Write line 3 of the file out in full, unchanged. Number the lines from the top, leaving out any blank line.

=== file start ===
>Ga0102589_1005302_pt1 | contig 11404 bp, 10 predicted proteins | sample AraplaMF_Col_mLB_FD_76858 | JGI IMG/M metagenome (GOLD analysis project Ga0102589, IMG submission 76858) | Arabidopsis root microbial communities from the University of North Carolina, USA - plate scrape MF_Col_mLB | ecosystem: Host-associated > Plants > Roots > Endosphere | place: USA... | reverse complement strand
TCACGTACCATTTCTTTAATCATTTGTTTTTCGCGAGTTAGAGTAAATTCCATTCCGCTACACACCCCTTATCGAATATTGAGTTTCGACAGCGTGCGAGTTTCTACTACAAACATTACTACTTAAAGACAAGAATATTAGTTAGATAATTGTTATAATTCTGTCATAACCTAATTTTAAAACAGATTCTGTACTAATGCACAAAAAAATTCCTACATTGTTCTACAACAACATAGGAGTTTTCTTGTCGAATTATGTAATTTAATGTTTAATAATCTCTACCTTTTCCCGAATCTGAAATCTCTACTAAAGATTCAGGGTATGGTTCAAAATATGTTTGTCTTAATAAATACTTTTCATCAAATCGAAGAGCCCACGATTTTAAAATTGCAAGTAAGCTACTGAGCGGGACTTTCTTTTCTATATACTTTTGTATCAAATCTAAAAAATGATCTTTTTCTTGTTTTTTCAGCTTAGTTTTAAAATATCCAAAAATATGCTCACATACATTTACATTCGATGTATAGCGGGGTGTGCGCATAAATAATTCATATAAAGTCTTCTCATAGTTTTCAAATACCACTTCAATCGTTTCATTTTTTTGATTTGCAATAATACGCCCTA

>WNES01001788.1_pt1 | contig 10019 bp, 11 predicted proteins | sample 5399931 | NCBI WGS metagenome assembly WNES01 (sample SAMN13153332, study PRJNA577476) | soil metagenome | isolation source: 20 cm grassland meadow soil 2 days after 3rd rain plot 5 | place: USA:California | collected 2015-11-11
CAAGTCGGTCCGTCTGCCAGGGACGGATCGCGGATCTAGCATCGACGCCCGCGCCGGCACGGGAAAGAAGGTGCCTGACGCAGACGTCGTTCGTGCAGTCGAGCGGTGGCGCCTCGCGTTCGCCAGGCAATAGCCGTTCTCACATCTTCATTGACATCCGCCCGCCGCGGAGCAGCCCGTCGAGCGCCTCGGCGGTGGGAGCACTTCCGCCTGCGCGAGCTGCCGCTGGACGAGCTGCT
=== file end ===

>WNES01001788.1_pt1 | contig 10019 bp, 11 predicted proteins | sample 5399931 | NCBI WGS metagenome assembly WNES01 (sample SAMN13153332, study PRJNA577476) | soil metagenome | isolation source: 20 cm grassland meadow soil 2 days after 3rd rain plot 5 | place: USA:California | collected 2015-11-11